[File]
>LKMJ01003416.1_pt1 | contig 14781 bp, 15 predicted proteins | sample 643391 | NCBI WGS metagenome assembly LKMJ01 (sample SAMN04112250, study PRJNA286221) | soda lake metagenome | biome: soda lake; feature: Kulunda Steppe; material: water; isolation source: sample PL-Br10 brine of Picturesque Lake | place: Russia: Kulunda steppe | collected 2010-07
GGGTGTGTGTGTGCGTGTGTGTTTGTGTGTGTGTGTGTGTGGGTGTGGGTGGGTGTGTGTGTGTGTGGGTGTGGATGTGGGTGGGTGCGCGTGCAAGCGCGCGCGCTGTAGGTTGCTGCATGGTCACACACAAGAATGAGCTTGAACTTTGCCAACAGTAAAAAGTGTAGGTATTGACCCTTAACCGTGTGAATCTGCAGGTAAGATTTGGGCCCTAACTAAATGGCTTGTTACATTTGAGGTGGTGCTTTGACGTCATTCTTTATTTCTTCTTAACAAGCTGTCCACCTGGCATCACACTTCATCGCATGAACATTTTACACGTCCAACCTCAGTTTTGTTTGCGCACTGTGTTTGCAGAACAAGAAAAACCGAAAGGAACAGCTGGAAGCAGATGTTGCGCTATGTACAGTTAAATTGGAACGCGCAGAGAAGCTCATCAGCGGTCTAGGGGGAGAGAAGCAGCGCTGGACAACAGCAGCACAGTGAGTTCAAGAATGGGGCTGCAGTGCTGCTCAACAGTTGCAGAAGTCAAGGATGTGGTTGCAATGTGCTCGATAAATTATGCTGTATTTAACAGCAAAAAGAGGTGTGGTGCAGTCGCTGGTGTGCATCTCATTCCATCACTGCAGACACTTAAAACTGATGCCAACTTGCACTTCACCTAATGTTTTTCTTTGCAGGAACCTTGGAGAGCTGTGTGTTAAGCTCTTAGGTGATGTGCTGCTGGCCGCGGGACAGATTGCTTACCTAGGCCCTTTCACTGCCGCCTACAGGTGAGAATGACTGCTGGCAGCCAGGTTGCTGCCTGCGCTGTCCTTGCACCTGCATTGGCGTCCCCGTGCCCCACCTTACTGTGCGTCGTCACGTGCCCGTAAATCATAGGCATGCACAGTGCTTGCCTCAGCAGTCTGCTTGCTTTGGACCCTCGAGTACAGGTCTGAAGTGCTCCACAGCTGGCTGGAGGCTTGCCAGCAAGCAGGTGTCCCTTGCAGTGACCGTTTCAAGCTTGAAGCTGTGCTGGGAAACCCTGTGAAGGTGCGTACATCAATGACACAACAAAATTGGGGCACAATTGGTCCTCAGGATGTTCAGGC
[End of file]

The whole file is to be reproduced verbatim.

>LKMJ01003416.1_pt1 | contig 14781 bp, 15 predicted proteins | sample 643391 | NCBI WGS metagenome assembly LKMJ01 (sample SAMN04112250, study PRJNA286221) | soda lake metagenome | biome: soda lake; feature: Kulunda Steppe; material: water; isolation source: sample PL-Br10 brine of Picturesque Lake | place: Russia: Kulunda steppe | collected 2010-07
GGGTGTGTGTGTGCGTGTGTGTTTGTGTGTGTGTGTGTGTGGGTGTGGGTGGGTGTGTGTGTGTGTGGGTGTGGATGTGGGTGGGTGCGCGTGCAAGCGCGCGCGCTGTAGGTTGCTGCATGGTCACACACAAGAATGAGCTTGAACTTTGCCAACAGTAAAAAGTGTAGGTATTGACCCTTAACCGTGTGAATCTGCAGGTAAGATTTGGGCCCTAACTAAATGGCTTGTTACATTTGAGGTGGTGCTTTGACGTCATTCTTTATTTCTTCTTAACAAGCTGTCCACCTGGCATCACACTTCATCGCATGAACATTTTACACGTCCAACCTCAGTTTTGTTTGCGCACTGTGTTTGCAGAACAAGAAAAACCGAAAGGAACAGCTGGAAGCAGATGTTGCGCTATGTACAGTTAAATTGGAACGCGCAGAGAAGCTCATCAGCGGTCTAGGGGGAGAGAAGCAGCGCTGGACAACAGCAGCACAGTGAGTTCAAGAATGGGGCTGCAGTGCTGCTCAACAGTTGCAGAAGTCAAGGATGTGGTTGCAATGTGCTCGATAAATTATGCTGTATTTAACAGCAAAAAGAGGTGTGGTGCAGTCGCTGGTGTGCATCTCATTCCATCACTGCAGACACTTAAAACTGATGCCAACTTGCACTTCACCTAATGTTTTTCTTTGCAGGAACCTTGGAGAGCTGTGTGTTAAGCTCTTAGGTGATGTGCTGCTGGCCGCGGGACAGATTGCTTACCTAGGCCCTTTCACTGCCGCCTACAGGTGAGAATGACTGCTGGCAGCCAGGTTGCTGCCTGCGCTGTCCTTGCACCTGCATTGGCGTCCCCGTGCCCCACCTTACTGTGCGTCGTCACGTGCCCGTAAATCATAGGCATGCACAGTGCTTGCCTCAGCAGTCTGCTTGCTTTGGACCCTCGAGTACAGGTCTGAAGTGCTCCACAGCTGGCTGGAGGCTTGCCAGCAAGCAGGTGTCCCTTGCAGTGACCGTTTCAAGCTTGAAGCTGTGCTGGGAAACCCTGTGAAGGTGCGTACATCAATGACACAACAAAATTGGGGCACAATTGGTCCTCAGGATGTTCAGGC